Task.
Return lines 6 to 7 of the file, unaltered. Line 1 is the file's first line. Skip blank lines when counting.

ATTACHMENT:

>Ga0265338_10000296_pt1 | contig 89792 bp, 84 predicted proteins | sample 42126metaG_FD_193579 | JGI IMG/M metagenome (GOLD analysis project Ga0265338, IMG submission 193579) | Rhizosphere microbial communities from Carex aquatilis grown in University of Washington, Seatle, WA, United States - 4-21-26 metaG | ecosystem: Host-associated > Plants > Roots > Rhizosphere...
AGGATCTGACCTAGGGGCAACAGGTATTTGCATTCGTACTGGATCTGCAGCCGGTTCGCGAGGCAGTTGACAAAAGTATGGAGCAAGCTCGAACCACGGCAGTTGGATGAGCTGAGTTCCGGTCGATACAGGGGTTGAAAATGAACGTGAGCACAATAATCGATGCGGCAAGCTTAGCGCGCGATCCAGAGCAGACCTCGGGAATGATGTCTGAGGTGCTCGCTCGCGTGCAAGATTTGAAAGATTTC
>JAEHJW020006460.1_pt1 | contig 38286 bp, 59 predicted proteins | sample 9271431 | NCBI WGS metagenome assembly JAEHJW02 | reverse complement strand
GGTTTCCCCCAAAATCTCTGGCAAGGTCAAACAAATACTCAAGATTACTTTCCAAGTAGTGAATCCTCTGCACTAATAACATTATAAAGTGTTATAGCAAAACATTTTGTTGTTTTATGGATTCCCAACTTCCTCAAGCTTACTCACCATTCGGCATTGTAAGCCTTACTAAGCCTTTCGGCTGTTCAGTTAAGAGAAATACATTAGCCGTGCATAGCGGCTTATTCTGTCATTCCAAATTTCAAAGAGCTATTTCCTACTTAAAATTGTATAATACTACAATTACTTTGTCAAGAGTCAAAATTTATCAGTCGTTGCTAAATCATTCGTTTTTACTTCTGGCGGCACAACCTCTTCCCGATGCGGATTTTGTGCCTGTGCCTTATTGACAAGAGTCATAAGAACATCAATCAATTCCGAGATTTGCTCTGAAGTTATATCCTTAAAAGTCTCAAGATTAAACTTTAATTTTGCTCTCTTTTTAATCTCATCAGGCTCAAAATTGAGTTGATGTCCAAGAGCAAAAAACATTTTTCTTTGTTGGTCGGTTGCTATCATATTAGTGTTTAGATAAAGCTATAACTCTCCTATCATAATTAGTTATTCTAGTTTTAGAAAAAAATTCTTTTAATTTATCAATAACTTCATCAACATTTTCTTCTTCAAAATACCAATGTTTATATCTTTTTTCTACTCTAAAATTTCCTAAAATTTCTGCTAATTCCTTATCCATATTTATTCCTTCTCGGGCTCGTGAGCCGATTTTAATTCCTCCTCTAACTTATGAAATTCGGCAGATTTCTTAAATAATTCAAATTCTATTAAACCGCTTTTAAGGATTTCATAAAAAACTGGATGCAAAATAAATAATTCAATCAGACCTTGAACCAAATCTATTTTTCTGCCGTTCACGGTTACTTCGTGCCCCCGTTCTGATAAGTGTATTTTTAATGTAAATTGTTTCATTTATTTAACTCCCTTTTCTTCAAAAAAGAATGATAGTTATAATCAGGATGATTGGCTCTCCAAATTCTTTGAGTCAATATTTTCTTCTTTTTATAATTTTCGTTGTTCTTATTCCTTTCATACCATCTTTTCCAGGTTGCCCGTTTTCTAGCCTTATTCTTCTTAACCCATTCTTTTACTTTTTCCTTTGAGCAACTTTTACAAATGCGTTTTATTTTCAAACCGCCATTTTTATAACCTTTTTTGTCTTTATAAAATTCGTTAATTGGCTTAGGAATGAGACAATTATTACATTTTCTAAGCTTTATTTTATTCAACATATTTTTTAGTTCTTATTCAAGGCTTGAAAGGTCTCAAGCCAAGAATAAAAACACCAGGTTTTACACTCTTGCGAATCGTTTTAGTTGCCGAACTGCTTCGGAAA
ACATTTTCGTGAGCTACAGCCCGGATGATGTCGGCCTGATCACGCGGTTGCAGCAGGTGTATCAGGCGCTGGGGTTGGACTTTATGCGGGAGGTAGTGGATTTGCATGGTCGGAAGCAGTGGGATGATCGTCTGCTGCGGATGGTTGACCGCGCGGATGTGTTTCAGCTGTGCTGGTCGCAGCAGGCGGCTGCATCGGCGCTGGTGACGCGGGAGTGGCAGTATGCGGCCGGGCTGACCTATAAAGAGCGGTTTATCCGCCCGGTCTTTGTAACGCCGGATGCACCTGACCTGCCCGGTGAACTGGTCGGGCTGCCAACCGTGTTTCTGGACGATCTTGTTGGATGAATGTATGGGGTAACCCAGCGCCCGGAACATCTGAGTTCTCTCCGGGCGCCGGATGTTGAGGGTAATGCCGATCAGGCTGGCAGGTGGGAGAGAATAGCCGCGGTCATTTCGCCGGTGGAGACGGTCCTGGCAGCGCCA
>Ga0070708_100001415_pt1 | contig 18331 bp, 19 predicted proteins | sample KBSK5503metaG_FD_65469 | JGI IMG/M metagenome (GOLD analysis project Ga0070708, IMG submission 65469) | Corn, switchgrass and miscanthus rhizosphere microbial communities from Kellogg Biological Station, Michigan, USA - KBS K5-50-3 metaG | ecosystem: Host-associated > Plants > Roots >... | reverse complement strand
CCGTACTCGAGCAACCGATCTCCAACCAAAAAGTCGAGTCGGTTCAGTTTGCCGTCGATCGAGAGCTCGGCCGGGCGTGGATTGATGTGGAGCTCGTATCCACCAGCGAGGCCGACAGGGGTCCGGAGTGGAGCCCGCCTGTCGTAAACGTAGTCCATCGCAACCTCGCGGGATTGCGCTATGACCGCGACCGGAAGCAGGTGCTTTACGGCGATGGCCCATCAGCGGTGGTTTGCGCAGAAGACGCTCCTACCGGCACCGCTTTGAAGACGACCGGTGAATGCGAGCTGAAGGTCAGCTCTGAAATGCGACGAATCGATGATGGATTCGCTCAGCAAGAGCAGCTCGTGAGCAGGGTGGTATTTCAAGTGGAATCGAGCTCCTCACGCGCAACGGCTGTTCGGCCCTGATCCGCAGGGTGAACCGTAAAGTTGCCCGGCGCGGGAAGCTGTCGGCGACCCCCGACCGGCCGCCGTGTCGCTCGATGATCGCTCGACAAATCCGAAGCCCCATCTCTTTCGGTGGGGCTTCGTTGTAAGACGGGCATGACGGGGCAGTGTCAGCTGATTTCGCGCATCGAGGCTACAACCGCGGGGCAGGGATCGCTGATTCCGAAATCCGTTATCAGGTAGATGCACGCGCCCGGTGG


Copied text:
>Ga0070708_100001415_pt1 | contig 18331 bp, 19 predicted proteins | sample KBSK5503metaG_FD_65469 | JGI IMG/M metagenome (GOLD analysis project Ga0070708, IMG submission 65469) | Corn, switchgrass and miscanthus rhizosphere microbial communities from Kellogg Biological Station, Michigan, USA - KBS K5-50-3 metaG | ecosystem: Host-associated > Plants > Roots >... | reverse complement strand
CCGTACTCGAGCAACCGATCTCCAACCAAAAAGTCGAGTCGGTTCAGTTTGCCGTCGATCGAGAGCTCGGCCGGGCGTGGATTGATGTGGAGCTCGTATCCACCAGCGAGGCCGACAGGGGTCCGGAGTGGAGCCCGCCTGTCGTAAACGTAGTCCATCGCAACCTCGCGGGATTGCGCTATGACCGCGACCGGAAGCAGGTGCTTTACGGCGATGGCCCATCAGCGGTGGTTTGCGCAGAAGACGCTCCTACCGGCACCGCTTTGAAGACGACCGGTGAATGCGAGCTGAAGGTCAGCTCTGAAATGCGACGAATCGATGATGGATTCGCTCAGCAAGAGCAGCTCGTGAGCAGGGTGGTATTTCAAGTGGAATCGAGCTCCTCACGCGCAACGGCTGTTCGGCCCTGATCCGCAGGGTGAACCGTAAAGTTGCCCGGCGCGGGAAGCTGTCGGCGACCCCCGACCGGCCGCCGTGTCGCTCGATGATCGCTCGACAAATCCGAAGCCCCATCTCTTTCGGTGGGGCTTCGTTGTAAGACGGGCATGACGGGGCAGTGTCAGCTGATTTCGCGCATCGAGGCTACAACCGCGGGGCAGGGATCGCTGATTCCGAAATCCGTTATCAGGTAGATGCACGCGCCCGGTGG